Utility Week

Utility Week 8th November 2013

Utility Week - authoritative, impartial and essential reading for senior people within utilities, regulators and government

Issue link: https://fhpublishing.uberflip.com/i/206355

Contents of this Issue


Page 20 of 31

Finance & Investment Analysis Nuclear spring Investor view Nigel Robinson Some heavyweight analysts think EDF will do very well out of Hinkley Point C, says Megan Darby. "There is much talk about the lights going out, yet power companies are closing power stations and postponing investment in new plants." W T hen Liberum Capital analyst Peter Atherton gave his reaction to the Hinkley deal last week, you couldn't accuse him of understatement. "Flabbergasted" was his one-word summary. The new nuclear deal was "economically insane" on the government's part. EDF Energy and its partners had got an "outstanding deal". On a leveraged basis, he forecast a return on equity "well in excess of 20 per cent and possibly as high as 35 per cent". Investors could expect dividends of between £65 billion and £80 billion during the 35-year lifetime of the contract, he said. Atherton likes big numbers. One tweeter with a sharp memory pointed out that in May 2012 he confidently predicted EDF would demand a £166/MWh "strike price". Even if you accept Atherton's latest estimate that the £92.50/MWh agreed will rise with inflation to £121/MWh by the time Hinkley is commissioned, there is quite a disparity. Allowing for a certain "ahem" exuberance of expression, his conclusion nonetheless reflects a general consensus that EDF Energy has done well for itself. It was seized on by Green MP Caroline Lucas, who told The Guardian: "When City analysts tell you a contract is 'economically insane', it's time to admit that you might have got it wrong." However, she is not known to be a fan of Atherton's implied alternative: gas. For the £16 billion price tag of Hinkley, you could build 27GW of gas plant – "solving the 'energy crunch' for a generation", he claimed, not commenting on what that would mean for the UK's carbon budget. The Department of Energy and Climate Change (Decc) maintains that nuclear will be "competitive" with gas-fired power in the 2020s. With the nuclear price locked in there will be no real competition, of course. It is a carefully chosen phrase that promises nothing. Decc assumes gas prices will continue to rise, as will the carbon price, boosting the relative value of low carbon generation. Analysts say they could just as easily stabilise or even fall. here is so much discussion in the media right now about the lights going out in this country over the next two to three years that it almost starts to be believable. Yet power companies are closing existing power stations and postponing investment in new generating capacity due to low power prices and the lack of so called "scarcity premium" (the difference or margin between the power price and the cost of fuel, indicating that the market needs more capacity to be delivered). How have we got into this position, and what can we do about it? Back in the Blair-Brown days, the grand vision was for clean and self-reliant energy based on 10GW of new nuclear and at least 40GW of offshore wind. However, this ignored the cost. At today's prices to build out this entire nuclear and offshore wind fleet would roughly be £170 billion. Plus, inflexible nuclear was never a good fit with intermittent wind. But no alternative capacity is coming through because of the significant level of uncertainty in the power market "This over prices, strucuncertainty ture and returns has caused on capital. It is this uncertainty utilities that has caused to shelve utilities to shelve investment investment plans, plans" and institutional investors such as our pension funds to largely stay away from direct investment in the sector. Investors understand, manage and price risk: they direct their investments to areas where they can quantify such risks. In this sense, the FIT CfD mechanism, together with capacity payments, will and should play a big role in providing institutional investors a much greater degree of confidence to provide both debt and equity to the electricity generation sector. And positive investment signals in renewables should flow through to conventional generation under EMR. Power generation is a capital intensive business. In a low and falling wholesale power price environment, the cost of capital plays an even larger part in generating adequate returns on investment, but for capital to be attracted, we need the clarity and certainty derived from a long-term stable support mechanism. The time for tinkering is over. Nigel Robinson, head of power, Investec Power and Infrastructure Finance UTILITY WEEK | 8th - 14th November 2013 | 21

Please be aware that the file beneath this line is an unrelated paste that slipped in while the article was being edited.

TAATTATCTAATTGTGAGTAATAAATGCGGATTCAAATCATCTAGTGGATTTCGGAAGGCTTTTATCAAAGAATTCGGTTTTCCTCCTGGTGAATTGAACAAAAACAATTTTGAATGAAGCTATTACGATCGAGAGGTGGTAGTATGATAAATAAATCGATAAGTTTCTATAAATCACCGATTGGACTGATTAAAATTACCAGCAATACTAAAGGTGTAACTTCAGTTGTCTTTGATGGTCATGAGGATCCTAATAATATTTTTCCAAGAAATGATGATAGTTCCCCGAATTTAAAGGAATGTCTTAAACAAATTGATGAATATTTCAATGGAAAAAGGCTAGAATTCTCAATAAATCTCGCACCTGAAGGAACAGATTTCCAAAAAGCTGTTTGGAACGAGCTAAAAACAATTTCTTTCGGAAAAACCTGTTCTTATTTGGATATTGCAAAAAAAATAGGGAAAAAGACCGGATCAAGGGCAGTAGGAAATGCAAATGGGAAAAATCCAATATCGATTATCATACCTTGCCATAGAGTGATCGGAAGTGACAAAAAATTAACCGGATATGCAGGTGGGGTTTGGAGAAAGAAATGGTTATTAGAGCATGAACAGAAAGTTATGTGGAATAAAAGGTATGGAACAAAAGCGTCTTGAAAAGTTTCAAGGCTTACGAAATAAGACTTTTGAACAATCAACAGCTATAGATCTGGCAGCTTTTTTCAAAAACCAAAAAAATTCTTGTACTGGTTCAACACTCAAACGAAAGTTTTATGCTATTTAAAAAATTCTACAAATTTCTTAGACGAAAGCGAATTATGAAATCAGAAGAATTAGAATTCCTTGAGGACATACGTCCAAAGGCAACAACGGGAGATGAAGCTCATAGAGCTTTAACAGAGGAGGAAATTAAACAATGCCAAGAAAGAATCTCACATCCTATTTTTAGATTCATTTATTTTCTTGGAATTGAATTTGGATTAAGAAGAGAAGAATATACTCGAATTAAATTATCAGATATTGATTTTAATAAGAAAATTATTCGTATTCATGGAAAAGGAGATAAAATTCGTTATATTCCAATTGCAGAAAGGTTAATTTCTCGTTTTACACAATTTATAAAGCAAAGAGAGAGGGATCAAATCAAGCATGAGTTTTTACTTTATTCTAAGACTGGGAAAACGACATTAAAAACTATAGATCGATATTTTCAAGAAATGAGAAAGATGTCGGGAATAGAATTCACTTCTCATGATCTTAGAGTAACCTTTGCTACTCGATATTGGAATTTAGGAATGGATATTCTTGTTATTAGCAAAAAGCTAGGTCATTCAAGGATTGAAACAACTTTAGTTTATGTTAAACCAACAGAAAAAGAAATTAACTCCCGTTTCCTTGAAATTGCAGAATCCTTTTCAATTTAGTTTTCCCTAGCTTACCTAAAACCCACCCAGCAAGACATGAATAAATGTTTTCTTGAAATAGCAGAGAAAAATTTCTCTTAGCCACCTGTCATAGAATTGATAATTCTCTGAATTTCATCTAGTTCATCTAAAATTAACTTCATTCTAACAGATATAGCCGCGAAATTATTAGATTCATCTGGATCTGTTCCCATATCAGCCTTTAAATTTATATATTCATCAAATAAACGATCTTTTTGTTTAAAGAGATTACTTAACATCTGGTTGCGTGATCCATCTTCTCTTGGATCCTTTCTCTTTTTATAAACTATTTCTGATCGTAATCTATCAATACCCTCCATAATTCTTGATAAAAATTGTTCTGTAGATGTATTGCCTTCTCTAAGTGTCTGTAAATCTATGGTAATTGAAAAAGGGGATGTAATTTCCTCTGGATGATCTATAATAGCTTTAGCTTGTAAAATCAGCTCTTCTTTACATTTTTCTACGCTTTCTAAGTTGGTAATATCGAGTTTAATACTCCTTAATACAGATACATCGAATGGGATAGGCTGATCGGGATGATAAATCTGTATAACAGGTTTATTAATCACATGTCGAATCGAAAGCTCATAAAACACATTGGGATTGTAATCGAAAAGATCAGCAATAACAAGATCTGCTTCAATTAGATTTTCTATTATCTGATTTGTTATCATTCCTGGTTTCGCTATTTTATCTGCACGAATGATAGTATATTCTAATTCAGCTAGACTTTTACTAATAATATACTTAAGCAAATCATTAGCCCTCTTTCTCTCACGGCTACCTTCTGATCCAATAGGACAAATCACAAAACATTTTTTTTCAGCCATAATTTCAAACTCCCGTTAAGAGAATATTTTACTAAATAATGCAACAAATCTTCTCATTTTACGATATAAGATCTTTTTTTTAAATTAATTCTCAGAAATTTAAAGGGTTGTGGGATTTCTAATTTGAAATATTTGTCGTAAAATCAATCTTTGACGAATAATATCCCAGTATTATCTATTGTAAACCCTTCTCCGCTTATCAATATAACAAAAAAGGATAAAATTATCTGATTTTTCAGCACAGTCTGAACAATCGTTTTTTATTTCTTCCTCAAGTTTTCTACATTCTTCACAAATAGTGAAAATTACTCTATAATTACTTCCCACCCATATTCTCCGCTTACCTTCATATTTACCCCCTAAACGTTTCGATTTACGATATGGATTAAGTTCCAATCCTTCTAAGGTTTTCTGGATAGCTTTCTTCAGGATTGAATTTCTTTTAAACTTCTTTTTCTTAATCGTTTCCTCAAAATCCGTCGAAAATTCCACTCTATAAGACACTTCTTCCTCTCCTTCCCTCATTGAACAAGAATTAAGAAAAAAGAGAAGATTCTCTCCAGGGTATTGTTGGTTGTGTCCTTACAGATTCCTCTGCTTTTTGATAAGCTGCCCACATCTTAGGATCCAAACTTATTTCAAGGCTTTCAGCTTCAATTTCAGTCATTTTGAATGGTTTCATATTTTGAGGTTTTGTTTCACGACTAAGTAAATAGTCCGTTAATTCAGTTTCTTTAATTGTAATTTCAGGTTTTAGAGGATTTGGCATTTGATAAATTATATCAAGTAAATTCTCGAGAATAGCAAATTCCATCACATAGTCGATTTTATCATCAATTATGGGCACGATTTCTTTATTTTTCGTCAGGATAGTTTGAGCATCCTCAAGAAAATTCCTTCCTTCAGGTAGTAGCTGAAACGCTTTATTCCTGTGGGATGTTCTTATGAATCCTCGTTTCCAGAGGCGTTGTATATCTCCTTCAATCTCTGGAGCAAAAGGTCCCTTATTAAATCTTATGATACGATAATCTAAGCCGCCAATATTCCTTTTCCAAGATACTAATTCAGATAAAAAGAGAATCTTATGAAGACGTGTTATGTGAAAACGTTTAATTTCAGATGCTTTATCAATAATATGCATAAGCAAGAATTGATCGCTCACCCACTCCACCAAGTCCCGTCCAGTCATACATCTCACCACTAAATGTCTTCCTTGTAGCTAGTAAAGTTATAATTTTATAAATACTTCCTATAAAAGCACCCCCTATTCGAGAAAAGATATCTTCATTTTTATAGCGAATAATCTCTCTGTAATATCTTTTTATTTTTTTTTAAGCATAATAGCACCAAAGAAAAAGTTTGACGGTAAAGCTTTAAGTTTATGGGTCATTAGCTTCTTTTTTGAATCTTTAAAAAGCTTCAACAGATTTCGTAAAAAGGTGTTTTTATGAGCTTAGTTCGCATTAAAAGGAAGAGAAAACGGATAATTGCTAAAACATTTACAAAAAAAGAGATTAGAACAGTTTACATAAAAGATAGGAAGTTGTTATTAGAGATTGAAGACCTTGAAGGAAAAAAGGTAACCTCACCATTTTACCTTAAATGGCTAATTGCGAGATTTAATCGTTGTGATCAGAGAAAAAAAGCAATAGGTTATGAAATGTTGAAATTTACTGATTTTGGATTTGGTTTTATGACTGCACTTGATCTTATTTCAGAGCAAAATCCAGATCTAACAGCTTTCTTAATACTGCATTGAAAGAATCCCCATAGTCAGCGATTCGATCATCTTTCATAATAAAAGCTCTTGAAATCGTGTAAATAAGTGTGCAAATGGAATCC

Articles in this issue

Archives of this issue

view archives of Utility Week - Utility Week 8th November 2013